Belfries – There is an elevator for tourists in the belfry of the Church of Saint-Éloi in Dunkerque and in the belfries of Arras and Lille. (Nomination file, p. 35, 38, 63)

Connection: Equestrian Statues

Belfries – A sculpture of an equestrian statue of Louis XIV decorates the façade of the belfry of the town hall of Dunkerque. (Nomination file, p. 36) (Photo)

Connection: European Capital of Culture

Belfries – Antwerp 1993, Bruges 2002, Lille 2004

Author Astraftis
#837 | Posted: 30 Dec 2022 20:16 
I was randomly browsing some connections and found that in king Chulalongkorn's one Roskilde is missing! Yes, he also went there and, as a longstanding tradition, his "royal highness" was measured on a column in the Chapel of the Magi. And he stands as the shortest of all! :-)

Author Jurre
#838 | Posted: 1 Jan 2023 06:10 
Connection: Gothic Revival

Belfries – In 1822 the belfry of Bruges received the current neo-Gothic crown finish instead of a spire. (Dutch Wikipedia)

Connection: Habsburgs (Austrian)

Belfries – On August 10, 1782, Emperor Joseph II granted permission for the construction of the current aldermen's house on the Grote Markt of Menen, called "het Landhuys". (Dutch Wikipedia)

Connection: Holy Roman Empire

Belfries – The first belfry of Cambrai was destroyed by Henry, King of the Romans, in 1226 as punishment for a rebellion. Only in 1395 did emperor Wenceslaus IV allow the construction of a new belfry with a clock. The current belfry was built from 1447 until 1474 as a clocktower of the church of Saint Martin. (Nomination file, p. 32)

Connection: Hotels in Historic Buildings

Belfries – The old City Hall with belfry of Lo-Reninge now houses the hotel and restaurant "'t Stadhuis". (Website)

Connection: Louis XIV

Belfries – A sculpture of an equestrian statue of Louis XIV decorates the façade of the belfry of the town hall of Dunkerque. (Nomination file, p. 36) After the devastating siege of 1710, the town of Aire-sur-la-Lys became French again. Mayor François de Lencquesaing and his aldermen wrote a letter to king Lous XIV asking them to be authorized to finance the reconstruction of the new belfry. He accepted the proposal on the condition of moving it to the back of the town hall so that it cannot be seen from the square. (Nomination File, p. 6) (French Wikipedia)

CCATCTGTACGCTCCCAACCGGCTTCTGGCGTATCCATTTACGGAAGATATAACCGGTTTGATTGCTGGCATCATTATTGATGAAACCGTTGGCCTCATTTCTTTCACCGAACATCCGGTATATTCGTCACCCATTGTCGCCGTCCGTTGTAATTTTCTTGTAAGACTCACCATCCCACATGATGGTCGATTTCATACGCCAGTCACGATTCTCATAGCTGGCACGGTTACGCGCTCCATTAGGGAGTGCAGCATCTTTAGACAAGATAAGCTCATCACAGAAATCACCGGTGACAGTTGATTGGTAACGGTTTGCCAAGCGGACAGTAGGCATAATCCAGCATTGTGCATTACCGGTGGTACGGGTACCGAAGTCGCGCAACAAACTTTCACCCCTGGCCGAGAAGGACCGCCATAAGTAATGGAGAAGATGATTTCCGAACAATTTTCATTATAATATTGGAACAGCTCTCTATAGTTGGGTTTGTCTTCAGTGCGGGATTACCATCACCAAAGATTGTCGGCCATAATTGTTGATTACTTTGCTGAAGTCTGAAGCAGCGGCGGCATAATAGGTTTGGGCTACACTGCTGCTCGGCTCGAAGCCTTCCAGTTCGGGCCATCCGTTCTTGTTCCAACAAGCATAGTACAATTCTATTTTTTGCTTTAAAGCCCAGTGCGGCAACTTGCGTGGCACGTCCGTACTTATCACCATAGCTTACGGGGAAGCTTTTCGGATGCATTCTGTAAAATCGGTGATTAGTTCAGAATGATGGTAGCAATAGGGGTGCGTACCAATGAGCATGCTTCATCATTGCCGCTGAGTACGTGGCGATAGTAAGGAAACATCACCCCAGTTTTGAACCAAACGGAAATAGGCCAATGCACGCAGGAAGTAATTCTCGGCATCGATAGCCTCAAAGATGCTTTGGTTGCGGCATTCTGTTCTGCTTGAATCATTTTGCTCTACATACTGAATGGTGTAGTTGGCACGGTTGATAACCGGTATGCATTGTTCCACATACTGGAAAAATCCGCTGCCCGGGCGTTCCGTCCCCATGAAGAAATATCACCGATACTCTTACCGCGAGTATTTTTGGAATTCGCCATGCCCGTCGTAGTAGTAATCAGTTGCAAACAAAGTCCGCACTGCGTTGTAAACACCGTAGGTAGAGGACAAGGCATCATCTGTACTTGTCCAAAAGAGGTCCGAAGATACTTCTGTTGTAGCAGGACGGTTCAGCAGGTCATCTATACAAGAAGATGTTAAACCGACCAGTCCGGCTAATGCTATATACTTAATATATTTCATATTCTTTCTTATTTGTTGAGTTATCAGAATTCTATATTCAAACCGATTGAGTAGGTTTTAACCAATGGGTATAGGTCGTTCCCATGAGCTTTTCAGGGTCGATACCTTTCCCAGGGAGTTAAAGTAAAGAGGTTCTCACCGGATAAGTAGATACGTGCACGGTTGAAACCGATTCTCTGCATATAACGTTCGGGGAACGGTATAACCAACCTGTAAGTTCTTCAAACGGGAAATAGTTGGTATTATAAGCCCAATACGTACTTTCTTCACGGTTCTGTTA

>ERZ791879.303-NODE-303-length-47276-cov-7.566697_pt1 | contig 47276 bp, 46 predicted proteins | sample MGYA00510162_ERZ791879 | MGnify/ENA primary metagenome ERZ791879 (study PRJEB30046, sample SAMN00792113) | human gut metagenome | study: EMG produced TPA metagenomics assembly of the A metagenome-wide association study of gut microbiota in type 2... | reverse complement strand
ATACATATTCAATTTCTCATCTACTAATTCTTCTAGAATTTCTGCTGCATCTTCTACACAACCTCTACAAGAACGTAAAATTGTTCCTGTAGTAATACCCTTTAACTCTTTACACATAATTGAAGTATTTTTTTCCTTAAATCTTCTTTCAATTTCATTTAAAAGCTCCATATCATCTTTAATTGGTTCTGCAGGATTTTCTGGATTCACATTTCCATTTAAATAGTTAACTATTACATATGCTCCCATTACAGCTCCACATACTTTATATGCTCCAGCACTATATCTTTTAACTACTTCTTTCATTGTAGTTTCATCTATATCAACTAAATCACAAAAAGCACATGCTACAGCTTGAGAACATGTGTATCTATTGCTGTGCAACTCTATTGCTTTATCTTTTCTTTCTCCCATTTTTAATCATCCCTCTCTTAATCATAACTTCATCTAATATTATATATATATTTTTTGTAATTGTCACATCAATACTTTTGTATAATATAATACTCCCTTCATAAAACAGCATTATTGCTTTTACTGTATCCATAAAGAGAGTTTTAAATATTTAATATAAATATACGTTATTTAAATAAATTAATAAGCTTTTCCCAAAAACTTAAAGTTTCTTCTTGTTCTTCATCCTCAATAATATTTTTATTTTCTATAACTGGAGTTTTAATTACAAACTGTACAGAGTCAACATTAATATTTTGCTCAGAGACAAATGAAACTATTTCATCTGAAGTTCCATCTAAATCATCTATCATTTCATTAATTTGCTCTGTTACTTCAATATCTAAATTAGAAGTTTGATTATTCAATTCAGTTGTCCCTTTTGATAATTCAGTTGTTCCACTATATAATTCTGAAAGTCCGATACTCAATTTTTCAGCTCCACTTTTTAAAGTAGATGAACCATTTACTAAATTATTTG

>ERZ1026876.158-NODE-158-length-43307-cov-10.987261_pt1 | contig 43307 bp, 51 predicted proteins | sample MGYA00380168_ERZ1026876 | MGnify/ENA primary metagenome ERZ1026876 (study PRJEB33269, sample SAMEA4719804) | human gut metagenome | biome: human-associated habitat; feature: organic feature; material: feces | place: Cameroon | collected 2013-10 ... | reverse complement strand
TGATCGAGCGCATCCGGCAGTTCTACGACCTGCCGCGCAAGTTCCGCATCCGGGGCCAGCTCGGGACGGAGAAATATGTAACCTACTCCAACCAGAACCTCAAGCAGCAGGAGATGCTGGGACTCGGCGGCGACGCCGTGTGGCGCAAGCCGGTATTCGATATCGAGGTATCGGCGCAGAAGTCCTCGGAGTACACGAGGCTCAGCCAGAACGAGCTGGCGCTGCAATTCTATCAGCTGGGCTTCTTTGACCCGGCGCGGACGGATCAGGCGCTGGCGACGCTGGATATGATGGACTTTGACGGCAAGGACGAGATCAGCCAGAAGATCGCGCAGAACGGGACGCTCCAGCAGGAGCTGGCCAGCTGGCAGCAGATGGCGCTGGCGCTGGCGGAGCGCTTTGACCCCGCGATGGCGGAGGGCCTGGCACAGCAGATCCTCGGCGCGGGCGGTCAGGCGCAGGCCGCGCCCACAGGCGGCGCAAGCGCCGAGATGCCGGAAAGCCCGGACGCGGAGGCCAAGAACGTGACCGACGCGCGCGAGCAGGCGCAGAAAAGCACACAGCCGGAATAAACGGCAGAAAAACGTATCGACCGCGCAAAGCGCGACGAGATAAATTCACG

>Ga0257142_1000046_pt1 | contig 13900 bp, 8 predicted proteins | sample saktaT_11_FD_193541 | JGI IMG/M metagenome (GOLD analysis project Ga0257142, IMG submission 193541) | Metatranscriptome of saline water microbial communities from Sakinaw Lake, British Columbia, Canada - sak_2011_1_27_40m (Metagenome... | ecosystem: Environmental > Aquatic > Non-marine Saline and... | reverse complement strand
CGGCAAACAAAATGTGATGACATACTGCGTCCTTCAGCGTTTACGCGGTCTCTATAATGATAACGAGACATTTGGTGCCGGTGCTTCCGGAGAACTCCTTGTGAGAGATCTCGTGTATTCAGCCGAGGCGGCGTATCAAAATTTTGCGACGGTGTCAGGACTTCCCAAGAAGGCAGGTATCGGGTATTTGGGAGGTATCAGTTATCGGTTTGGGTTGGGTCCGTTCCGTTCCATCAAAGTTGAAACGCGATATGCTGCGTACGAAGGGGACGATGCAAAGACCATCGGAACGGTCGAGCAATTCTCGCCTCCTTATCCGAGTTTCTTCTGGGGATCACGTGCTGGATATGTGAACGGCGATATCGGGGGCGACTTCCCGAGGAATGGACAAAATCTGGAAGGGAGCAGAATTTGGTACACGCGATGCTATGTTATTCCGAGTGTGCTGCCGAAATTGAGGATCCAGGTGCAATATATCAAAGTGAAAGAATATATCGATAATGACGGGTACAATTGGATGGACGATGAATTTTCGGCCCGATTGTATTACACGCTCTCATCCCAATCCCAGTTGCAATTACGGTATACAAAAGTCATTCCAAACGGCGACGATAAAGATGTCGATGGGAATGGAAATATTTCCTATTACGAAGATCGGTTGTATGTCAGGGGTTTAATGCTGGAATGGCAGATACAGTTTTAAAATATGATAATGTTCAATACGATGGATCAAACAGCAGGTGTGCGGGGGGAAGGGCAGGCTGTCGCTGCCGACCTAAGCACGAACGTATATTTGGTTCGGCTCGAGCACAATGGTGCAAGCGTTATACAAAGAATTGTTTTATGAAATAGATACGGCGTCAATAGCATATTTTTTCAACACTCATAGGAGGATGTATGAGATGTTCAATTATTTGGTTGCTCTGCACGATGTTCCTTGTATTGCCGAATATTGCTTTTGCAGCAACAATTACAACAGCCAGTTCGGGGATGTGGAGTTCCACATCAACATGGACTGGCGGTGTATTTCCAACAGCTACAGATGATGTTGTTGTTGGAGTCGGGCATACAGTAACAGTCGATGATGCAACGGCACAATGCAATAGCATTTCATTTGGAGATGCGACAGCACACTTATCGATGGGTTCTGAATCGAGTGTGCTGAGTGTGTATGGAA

Author Jurre
#839 | Posted: 1 Jan 2023 06:16 
Connection: Name changes

Belfries – From "The Belfries of Flanders and Wallonia" to "Belfries of Belgium and France" (2005)

Connection: Obelisk

Belfries – "The Hôtel de Ville in Antwerpen (1564) is an excellent example of the transposition of Renaissance principles in the central risalith with superposed diminishing registers flanked by obelisks and scrollwork and finished with a pediment, reiterating the theme of the central belfry." (1999 AB Ev) (Photo)

Connection: Poetic Quotations

Belfries – Émile Verhaeren in "Bruges au loin" : « Bruges et ses clochers de pierre / Et Saint-Sauveur et Notre-Dame / Montent, tels des géants, dans l'air. / Mais le plus haut, mais le plus clair, / Celui dont le cadran de flamme, / Comme un soleil luit sur les toits / C'est le beffroi; / Il regarde jusqu'à la mer. » (Source)

Connection: Reinforced Concrete

Belfries – Reinforced concrete was used for the construction of the Lille and Calais belfries and for the reconstruction of the Arras and Comines belfries. (Nomination file, p. 27, 41)

Connection: Romanesque

Belfries – The belfry of Boulogne is "in the Roman style". (2005 AB Ev) The belfry of Saint-Riquier is in the Romanesque style, as are the lower parts of the belfries of Boulogne and of the Church of Saint-Éloi in Dunkerque (Nomination file, p. 24, 35), and the Church of Saint-Germanus in Tienen. (Dutch Wikipedia)


The Name change also needs to be added to the "Site History" rubric.

Author Jurre
#840 | Posted: 3 Jan 2023 10:45 
These are the last (for the belfries), I promise...

Connection: Spolia

Belfries – The two first floors of the Douai belfry were constructed with materials from the castle of Cantin, which was being demolished at that time, and several buildings in the town. (Nomination file, p. 34)

Connection: Thirty Years' War

Belfries – During the Thirty Years' War, Arras was besieged and taken by the French in 1640. During the siege, the belfry was shot at by canons of the French army. (French Wikipedia)

Connection: Urban fabric

Belfries – "As major and central elements of the medieval town, the belfries have conserved their importance and played a pivotal role in the development of the urban fabric right up to present times." (Official description)